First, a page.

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October 28, 2017 4:31 am

Former School Board Chair Weighs in on Autonomy Debate

Sunday, May 3, 2015 @ 9:39 AM

Prince George, B.C. – A former chair of the Prince George School Board has weighed in on the issue of autonomy for local governments.

Bill Christie was a trustee in Nelson from 1970-1980, in Prince George from 1995-2008 (6 years as chair) and in Red Deer, 2010-present.

Bill Christie

Bill Christie

250 News contacted him amidst the furor caused by Bill 11, an education bill tabled by the provincial government, which would give Victoria more power over school boards and teachers’ professional development.

The education bill has caused such an uproar that last week the B.C. School Trustees Association called on boards to write a letter to the Ministry of Education to rescind it (The Prince George School complied, see story here).

“I love being a trustee, but what I don’t like about it, and it doesn’t matter which province you live in, is the erosion of local autonomy and the centralization of control with bureaucrats,” says Christie. “The best government really, is the government that is closer to the people – local governments, like city councils and school boards.”

While he hasn’t been following the debate surrounding Bill 11, he believes decisions should be made locally, not by bureaucrats in Victoria.

“A bureaucrat that may or may not be from B.C., but has a degree, and obtained a job in Victoria and could be from another country, another province, or even the United States, it doesn’t matter,” says Christie. “You don’t know where that bureaucrat is from and they’re telling people who have been elected locally to make decisions on their behalf what to do, and to me that’s wrong.”

He says the erosion of local autonomy has been gradual, noting “when I was on the Nelson School Board we had taxation authority, so we could set our budget, look at the mill rate, talk to the city and then raise taxes for the year.”

Christie says that all changed by the time he was elected as a trustee in Prince George.

“When I got elected I said to the secretary treasurer, we can do this, this, and this and he said Bill, you’ve been out of the system for too long, those things are now controlled by Victoria.”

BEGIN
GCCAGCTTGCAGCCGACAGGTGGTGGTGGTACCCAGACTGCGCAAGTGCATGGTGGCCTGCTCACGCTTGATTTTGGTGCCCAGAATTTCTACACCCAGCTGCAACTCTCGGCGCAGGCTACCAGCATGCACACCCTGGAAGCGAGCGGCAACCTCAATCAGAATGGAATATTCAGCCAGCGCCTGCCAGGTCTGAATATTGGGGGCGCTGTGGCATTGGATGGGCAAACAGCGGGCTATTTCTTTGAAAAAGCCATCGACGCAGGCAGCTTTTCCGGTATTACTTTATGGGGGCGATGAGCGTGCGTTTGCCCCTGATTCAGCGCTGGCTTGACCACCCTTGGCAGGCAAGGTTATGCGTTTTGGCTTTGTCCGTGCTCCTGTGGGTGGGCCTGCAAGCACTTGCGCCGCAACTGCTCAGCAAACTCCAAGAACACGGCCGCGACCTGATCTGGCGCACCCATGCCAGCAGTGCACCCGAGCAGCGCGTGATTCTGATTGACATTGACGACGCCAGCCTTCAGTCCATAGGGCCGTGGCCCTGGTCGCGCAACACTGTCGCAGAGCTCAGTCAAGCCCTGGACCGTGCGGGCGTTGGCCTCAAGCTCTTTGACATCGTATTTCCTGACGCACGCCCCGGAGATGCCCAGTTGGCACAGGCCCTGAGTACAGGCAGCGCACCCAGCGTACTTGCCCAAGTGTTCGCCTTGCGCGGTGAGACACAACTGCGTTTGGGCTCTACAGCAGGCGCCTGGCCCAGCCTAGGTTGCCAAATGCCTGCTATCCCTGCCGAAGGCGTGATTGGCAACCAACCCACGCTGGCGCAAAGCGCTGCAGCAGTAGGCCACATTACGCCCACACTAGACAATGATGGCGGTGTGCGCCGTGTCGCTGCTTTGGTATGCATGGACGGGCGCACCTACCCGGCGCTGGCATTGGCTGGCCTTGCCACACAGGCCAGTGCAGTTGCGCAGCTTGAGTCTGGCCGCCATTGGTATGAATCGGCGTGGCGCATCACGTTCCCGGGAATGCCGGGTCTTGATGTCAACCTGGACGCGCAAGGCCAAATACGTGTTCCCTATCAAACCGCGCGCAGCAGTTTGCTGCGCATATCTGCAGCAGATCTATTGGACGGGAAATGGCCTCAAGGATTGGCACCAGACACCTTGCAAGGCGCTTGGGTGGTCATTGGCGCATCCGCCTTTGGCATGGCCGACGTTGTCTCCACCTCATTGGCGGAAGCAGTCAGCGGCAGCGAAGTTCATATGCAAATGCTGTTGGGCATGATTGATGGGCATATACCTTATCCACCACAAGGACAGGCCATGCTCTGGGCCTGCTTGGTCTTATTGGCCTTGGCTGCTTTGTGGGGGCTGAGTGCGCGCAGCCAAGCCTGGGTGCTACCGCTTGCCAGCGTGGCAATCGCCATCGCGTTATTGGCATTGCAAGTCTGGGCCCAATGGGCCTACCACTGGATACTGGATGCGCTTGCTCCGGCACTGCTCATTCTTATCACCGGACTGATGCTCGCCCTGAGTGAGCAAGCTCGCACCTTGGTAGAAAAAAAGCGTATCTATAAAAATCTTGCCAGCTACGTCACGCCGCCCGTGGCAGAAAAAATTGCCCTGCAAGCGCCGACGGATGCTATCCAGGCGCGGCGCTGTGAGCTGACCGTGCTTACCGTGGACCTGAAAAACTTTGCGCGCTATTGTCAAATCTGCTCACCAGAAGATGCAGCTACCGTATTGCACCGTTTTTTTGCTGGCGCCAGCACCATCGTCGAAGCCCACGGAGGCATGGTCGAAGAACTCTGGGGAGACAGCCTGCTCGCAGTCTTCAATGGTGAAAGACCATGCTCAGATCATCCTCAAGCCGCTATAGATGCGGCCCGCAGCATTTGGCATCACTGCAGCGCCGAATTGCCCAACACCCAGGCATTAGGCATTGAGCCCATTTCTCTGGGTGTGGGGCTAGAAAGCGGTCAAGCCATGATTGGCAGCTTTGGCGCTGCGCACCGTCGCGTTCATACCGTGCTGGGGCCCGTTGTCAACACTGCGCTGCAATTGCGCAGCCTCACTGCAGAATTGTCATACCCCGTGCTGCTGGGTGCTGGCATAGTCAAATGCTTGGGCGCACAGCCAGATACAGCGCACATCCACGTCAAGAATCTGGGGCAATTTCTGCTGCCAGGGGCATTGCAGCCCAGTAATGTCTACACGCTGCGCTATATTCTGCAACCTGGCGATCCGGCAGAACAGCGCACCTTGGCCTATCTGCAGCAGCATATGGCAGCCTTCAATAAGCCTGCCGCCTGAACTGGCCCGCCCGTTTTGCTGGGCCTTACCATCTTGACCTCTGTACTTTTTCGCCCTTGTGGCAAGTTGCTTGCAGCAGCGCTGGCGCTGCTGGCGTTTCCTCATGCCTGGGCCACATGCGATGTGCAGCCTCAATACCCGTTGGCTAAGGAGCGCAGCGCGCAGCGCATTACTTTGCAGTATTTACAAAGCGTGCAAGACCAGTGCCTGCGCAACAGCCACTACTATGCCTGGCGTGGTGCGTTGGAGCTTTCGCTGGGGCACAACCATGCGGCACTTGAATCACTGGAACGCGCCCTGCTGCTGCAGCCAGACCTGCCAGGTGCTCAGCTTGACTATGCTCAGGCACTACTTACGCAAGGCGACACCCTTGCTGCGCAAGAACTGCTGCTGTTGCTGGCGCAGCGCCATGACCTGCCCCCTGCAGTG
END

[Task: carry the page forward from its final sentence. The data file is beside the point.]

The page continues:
Is it then the job of boards to become overly political and actively lobby governments for change?

“Well, if you look at what is a trustee in the first place, the trustee is elected, right? So that is politics.”

He concludes the loss of local autonomy combined with budgetary pressures, be it in B.C., or in Alberta, has made the job of trustees tougher over the years.

“What governments do, and it’s not just B.C., they may come and say we’re going to give you a 1.2% increase to your budget, but then underneath they’ll make cuts to your grants that may equate to what the increase was. That undermines the whole system.”


I always really liked Bill. It’s too bad he didn’t run for higher office. I met him when he was a bureaucrat for the BC Service Center in PG and helped me a lot with some small business issues I had. He went above and beyond what can be expected of a government bureaucrat and I admired his commitment to the community for his efforts.

Lately I have been wondering why we have school trustees. Most of the important decisions around education seem to be made elsewhere. Province-wide bargaining with teachers, provincial curriculum, budget allocations. Local decisions seem to be only the ones Victoria doesn’t want to make, like where to cut and which facilities to close. With direction from the Ministry of Education in key areas, and a full bureaucracy at the school district level to implement decisions, is it worth having local elected school trustees? I know these people don’t get much in the way of remuneration, and most trustees are dedicated to improving the education system.

Sure glad they don’t have “taxation authority” anymore

Dictatorships don’t need trustees ..they just need minions..

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